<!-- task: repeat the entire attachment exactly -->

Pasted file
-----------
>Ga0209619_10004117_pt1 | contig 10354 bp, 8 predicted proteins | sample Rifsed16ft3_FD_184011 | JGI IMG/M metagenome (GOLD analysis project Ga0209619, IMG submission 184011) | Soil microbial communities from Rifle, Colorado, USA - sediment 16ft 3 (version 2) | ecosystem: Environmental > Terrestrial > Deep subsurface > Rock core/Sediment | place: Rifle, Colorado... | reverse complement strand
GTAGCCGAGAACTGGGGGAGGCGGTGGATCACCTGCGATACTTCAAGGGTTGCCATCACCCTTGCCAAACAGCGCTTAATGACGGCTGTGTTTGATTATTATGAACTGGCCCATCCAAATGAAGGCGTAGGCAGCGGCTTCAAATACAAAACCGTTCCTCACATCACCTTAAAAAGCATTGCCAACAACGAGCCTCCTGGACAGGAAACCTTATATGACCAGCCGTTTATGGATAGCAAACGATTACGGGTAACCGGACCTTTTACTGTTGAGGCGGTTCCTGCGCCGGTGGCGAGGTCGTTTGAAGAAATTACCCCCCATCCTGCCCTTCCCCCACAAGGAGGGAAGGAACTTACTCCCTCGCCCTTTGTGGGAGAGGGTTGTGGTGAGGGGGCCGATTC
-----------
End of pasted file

>Ga0209619_10004117_pt1 | contig 10354 bp, 8 predicted proteins | sample Rifsed16ft3_FD_184011 | JGI IMG/M metagenome (GOLD analysis project Ga0209619, IMG submission 184011) | Soil microbial communities from Rifle, Colorado, USA - sediment 16ft 3 (version 2) | ecosystem: Environmental > Terrestrial > Deep subsurface > Rock core/Sediment | place: Rifle, Colorado... | reverse complement strand
GTAGCCGAGAACTGGGGGAGGCGGTGGATCACCTGCGATACTTCAAGGGTTGCCATCACCCTTGCCAAACAGCGCTTAATGACGGCTGTGTTTGATTATTATGAACTGGCCCATCCAAATGAAGGCGTAGGCAGCGGCTTCAAATACAAAACCGTTCCTCACATCACCTTAAAAAGCATTGCCAACAACGAGCCTCCTGGACAGGAAACCTTATATGACCAGCCGTTTATGGATAGCAAACGATTACGGGTAACCGGACCTTTTACTGTTGAGGCGGTTCCTGCGCCGGTGGCGAGGTCGTTTGAAGAAATTACCCCCCATCCTGCCCTTCCCCCACAAGGAGGGAAGGAACTTACTCCCTCGCCCTTTGTGGGAGAGGGTTGTGGTGAGGGGGCCGATTC